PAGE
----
Consensus, which is a decision all members agree is the best they can all support but isn’t necessarily everyone’s first choice
The RISK technique is used to help groups assess potential problems or risks with a solution
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Groups go through predictable stages of decision making
Orientation stage is the group exploring the problem
Conflict phase is the group arguing about various options
Decision emergence is when the group gradually moves toward consensus
Reinforcement refers to the complimenting that members give each other after a job well done
Methods of making decisions
a. Decision is made by the group leader or designated member
b. The Consultative method
c. Voting
d. Consensus defined: A decision all members agree is the best they can all support but isn’t necessarily everyone’s first choice
Testing a Tentative Solution with the RISK Technique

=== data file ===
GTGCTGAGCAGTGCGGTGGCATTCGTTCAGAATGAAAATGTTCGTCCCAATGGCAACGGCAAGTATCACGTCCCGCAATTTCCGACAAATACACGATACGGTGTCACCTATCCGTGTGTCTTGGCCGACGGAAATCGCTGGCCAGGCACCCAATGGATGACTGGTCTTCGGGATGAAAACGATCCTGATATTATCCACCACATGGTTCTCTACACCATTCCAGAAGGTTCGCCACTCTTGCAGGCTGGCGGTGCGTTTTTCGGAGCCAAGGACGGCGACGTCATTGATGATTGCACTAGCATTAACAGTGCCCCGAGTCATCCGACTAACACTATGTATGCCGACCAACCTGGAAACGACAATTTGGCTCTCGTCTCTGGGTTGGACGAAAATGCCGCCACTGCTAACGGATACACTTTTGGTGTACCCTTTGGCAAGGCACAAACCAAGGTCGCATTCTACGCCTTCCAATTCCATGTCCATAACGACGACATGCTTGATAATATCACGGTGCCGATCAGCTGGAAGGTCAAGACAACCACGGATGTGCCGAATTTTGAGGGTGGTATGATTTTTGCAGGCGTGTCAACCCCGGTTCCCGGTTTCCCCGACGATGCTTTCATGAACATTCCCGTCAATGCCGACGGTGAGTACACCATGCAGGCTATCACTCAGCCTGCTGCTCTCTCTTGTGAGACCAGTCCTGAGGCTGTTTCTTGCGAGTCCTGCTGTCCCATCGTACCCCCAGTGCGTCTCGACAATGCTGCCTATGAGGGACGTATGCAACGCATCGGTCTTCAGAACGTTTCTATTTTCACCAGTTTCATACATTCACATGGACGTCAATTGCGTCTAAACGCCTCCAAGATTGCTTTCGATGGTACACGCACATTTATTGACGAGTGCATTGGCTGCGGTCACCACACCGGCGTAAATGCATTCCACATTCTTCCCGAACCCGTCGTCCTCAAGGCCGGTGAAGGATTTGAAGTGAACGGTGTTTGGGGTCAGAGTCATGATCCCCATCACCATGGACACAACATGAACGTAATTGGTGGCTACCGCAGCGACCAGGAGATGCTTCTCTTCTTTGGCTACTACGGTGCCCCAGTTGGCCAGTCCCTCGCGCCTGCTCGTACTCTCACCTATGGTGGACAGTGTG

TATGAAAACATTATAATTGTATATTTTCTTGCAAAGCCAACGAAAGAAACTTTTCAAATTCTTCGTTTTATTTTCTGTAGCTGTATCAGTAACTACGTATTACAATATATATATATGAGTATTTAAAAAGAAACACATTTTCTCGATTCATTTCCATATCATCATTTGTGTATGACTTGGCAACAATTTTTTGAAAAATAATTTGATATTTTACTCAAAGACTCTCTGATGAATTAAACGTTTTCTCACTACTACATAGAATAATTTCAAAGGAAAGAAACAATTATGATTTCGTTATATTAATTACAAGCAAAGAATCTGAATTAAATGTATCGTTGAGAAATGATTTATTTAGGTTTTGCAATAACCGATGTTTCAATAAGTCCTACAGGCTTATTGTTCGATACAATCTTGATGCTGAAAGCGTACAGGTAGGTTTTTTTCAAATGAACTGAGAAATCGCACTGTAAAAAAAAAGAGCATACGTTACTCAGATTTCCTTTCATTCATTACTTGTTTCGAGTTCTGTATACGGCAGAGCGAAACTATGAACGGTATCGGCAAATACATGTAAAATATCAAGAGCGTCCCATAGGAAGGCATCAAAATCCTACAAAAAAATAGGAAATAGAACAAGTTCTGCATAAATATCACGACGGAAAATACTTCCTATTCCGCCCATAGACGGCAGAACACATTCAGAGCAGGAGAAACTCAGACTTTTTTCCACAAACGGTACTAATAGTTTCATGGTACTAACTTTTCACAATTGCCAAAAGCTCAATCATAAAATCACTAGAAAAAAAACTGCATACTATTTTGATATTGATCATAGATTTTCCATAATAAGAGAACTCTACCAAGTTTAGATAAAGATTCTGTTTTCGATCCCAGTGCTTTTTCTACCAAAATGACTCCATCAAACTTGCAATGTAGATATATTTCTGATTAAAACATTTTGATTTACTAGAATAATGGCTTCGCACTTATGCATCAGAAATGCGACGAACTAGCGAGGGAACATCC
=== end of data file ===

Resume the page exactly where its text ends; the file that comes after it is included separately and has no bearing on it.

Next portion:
RISK technique defined: A technique to help a group assess potential problems or risks with a potential solution
Steps to RISK:
Proposed solution presented in detail; members identify risks or problems with it
Risks posted without evaluation on a chart in round-robin fashion
Master list of risks compiled and circulated to all participants
Second meeting held to discuss the list; problems perceived as serious retained
Retained problems processed into an agenda and handled as in the problem census

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Effective Problem Solving and Decision Making
Step Five: Implementing the Chosen Solution
Who will do what, when, and how?
How will we write the report?
How will we word our motion?
What follow-up should we conduct?
PERT is a set of concrete suggestions to help the group keep track of who will do what and by when